With the GDPR deadline almost upon us we’ve probably all received a flurry of emails from companies asking us to opt back in to continue receiving their emails.
While that’s the visible face of GDPR for most of us, ongoing compliance with the new EU directives is much more to do with your company’s internal processes around storing, handling, accessing, sharing, and using the personal data you hold on your customers and prospects.
Without the right processes in place, and without the ability to identify and understand the data you hold, and allocate it to individual customers, compliance is going to be very difficult.
Here we take a look at how technology that enables companies to gain a so-called ‘single view’ of all their customer data can help companies maintain compliance far more time and cost-effectively.
Single Customer View
For any number of years now sales, marketing, customer service, and customer experience professionals have been trying to develop a ‘single customer view’ of their customers.
This essentially boils down to having a data structure in place where every piece of information about a given customer is accessible by everyone who needs it, when they need it. It means either all data must be pulled together into a central location, or all the bits and pieces of data gathered by different siloes and touchpoints have to be tagged and linked so that the while data set is interrogable.
From a technical point of view, it doesn’t really matter which of those two options you choose, or what technologies your databases are running. What’s important is that customer-facing or decision-making individuals in the organisation can, at the touch of a button, see everything your whole company knows about a given customer or prospect.
A company that can see this complete trail – of phone interactions, website visits, emails, purchases, social media comments, etc. – left by every customer and prospect is able to:
- Seamlessly manage interactions that cross multiple channels without asking the customer to update us or repeat information;
- Route customer enquiries to exactly the right team or person without delay;
- Proactively engage the customer to head off service issues before they become a problem;
- Personalise upsell, cross-sell, and renewals offers to meet a customer’s exact needs and circumstances;
- Understand the commonalities of our best customers so that we could find more like them;
- Identify customer segments, lifecycle stages, and purchasing patterns to inform everything from product development to marketing to pricing and payment options.
A Single View for GDPR Compliance
GDPR compliance is not just about being compliant on 25th May this year, or whenever you have an audit. Your organisation, and all your suppliers and subsidiaries, must maintain compliance at all times.
The key areas of compliance include:
- Identifying all the data you hold and relating it to the individuals it concerns,
- Understanding why you are holding that data and what you are using it for,
- Informing the individuals concerned – the data subjects – of what data you hold and why, and how you’re using it,
- Responding in a timely manner to requests from data subjects to access, modify, or remove their personal data.
When it comes to how your organisation manages its data, by far the easiest way to maintain GDPR compliance is to have all your personal customer data held in one place. If you don’t currently do that then it is something you need to consider.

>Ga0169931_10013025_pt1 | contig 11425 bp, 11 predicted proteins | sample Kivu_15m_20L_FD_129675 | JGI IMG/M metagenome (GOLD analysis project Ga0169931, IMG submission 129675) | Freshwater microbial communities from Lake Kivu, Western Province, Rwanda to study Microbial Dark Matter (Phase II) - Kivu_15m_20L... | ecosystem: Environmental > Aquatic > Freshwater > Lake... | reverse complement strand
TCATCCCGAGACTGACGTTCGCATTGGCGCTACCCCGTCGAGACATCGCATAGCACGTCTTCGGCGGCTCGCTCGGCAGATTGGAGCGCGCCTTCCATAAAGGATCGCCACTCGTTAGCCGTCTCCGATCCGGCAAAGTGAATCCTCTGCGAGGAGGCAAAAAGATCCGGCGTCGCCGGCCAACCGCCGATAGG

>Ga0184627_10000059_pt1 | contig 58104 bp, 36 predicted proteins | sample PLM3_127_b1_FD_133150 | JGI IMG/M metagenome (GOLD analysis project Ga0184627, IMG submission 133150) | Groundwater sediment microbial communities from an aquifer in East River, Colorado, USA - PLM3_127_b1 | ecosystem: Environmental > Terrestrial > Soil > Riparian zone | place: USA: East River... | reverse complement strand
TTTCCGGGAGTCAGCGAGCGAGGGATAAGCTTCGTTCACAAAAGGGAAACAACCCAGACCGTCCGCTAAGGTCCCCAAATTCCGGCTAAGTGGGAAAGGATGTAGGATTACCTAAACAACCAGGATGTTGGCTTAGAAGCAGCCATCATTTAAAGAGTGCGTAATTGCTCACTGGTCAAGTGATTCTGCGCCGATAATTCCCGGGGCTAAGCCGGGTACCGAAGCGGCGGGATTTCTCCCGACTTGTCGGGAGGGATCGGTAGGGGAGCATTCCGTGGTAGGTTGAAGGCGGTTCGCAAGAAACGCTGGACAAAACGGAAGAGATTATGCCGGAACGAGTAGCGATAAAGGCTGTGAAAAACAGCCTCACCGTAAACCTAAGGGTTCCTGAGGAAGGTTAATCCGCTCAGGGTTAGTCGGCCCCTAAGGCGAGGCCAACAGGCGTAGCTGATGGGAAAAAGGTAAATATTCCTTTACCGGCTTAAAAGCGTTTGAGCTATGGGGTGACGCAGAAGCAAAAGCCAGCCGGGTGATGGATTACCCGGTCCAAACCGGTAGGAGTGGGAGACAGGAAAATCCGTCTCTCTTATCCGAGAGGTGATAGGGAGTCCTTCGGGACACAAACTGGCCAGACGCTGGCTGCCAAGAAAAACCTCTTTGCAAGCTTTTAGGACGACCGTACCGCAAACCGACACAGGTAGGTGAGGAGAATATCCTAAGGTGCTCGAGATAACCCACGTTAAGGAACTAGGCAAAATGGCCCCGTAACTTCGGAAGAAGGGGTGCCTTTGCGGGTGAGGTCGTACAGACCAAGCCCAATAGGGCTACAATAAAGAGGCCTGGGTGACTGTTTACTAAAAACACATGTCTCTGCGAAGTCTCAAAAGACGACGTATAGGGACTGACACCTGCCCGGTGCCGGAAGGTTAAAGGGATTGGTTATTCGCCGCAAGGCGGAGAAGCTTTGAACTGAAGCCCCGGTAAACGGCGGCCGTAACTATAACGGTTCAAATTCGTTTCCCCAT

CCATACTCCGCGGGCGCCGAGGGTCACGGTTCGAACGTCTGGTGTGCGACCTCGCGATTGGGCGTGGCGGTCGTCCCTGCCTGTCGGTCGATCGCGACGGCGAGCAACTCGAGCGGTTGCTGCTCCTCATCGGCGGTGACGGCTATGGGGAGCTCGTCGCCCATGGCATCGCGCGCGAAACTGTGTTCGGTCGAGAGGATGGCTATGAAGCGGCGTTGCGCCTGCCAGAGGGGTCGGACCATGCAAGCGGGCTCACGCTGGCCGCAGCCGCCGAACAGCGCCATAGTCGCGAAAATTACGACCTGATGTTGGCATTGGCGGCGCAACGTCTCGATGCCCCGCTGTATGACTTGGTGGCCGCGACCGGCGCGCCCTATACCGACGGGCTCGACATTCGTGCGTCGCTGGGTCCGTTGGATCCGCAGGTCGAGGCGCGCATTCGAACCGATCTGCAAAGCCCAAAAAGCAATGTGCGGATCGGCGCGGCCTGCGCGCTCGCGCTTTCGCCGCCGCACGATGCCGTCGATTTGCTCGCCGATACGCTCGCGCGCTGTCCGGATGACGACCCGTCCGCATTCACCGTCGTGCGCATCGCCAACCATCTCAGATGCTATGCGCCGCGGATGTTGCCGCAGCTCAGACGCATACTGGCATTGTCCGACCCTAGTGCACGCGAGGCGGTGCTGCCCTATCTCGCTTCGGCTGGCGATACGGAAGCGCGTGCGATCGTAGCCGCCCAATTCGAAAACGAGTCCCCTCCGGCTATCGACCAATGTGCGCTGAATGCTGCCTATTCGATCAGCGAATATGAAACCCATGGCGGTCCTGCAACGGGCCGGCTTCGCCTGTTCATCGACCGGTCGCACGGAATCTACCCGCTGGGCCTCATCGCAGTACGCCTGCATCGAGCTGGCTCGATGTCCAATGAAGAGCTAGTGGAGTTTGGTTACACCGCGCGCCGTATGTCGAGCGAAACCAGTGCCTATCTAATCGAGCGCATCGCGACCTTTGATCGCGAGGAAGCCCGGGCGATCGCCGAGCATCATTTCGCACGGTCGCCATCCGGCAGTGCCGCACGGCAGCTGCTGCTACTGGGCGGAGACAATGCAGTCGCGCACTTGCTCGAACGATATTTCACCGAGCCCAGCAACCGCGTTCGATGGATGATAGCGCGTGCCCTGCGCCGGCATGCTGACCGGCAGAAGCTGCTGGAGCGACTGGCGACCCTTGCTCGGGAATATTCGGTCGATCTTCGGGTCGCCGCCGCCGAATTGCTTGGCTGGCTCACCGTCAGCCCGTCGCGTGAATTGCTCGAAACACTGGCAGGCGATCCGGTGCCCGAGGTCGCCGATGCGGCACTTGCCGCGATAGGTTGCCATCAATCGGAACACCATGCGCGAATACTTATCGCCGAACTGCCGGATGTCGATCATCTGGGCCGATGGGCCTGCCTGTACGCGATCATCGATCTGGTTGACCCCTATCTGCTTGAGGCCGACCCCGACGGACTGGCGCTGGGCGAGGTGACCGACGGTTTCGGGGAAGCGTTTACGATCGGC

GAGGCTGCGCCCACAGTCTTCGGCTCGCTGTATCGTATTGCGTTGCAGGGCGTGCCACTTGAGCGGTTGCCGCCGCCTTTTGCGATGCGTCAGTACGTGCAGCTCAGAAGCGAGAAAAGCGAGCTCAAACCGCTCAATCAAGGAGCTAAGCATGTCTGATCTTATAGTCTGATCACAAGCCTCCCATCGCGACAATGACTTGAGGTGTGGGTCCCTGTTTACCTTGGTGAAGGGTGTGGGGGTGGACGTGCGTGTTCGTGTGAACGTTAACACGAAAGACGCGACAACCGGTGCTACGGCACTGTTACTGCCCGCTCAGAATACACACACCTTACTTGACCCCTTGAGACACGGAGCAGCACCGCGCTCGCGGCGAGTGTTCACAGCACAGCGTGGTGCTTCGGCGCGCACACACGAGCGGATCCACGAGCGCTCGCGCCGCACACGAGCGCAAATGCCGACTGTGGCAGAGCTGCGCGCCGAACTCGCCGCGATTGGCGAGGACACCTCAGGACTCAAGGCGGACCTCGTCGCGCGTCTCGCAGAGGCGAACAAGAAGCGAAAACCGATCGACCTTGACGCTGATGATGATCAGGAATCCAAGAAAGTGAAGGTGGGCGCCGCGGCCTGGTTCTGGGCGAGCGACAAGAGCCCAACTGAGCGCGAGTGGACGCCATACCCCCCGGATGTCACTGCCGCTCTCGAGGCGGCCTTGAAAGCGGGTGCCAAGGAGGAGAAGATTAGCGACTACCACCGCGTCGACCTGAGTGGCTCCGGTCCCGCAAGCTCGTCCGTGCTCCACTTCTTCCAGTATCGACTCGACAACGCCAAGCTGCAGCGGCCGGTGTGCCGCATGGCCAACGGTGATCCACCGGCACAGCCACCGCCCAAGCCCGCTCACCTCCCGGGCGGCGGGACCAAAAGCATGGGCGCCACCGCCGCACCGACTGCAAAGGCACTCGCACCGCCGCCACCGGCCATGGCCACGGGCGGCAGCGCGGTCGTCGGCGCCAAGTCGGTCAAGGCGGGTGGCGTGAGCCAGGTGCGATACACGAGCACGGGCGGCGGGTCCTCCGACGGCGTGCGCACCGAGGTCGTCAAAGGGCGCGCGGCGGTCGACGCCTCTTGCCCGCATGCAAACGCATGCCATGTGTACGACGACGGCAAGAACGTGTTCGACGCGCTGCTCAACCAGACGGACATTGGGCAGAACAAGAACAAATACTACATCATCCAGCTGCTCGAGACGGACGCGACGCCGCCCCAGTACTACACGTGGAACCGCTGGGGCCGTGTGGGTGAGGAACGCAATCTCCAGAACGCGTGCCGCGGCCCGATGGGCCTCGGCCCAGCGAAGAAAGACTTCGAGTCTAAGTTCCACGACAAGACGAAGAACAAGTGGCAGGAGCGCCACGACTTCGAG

Of course, for operational, logistical, legal, or technological reasons that might not be an option for some companies. What’s needed instead is a ‘virtual’ database which acts as a central repository of information even if all the actual data is held in different databases, in different places, and on different servers.
We call this a ‘living data inventory’ which is updated in real-time whenever any of your systems or databases updates or adds information about a customer.
Living Data Inventory
What we are really talking about is creating an indexed copy of all your data. For example, every record in every database which belongs to customer John Smith is tagged and linked so that, if Mr Smith were to ever make a GDPR-related request of the company, you can access all that data immediately.
This gets around the worry about integrating different databases and systems, as the inventory simply interrogates all those systems and links together all the data it receives as outputs to its queries.
What you now have is a portal for accessing all your data about any individual customer. To respond to GDPR requests from data subjects, your staff can now trawl through the data without having to log into multiple systems and search through multiple databases, each of which likely uses a different search method or method of cataloguing.
It also provides a powerful resource for maintaining information security and establishing what data is being processed, whose data it is, why it is being processed and by whom.
This central repository should be kept up to date by running the tagging and indexing routines on data as it is acquired and updated.
Beyond GDPR compliance, this same inventory can also form the basis of the single customer view that your sales, marketing, and other customer engagement staff can use to improve service and better target offers.
For more information on GDPR and Single Customer View download Infinity CCS’s new e-Guide here: http://www.infinityccs.com/gdpr-and-single-customer-view-guide/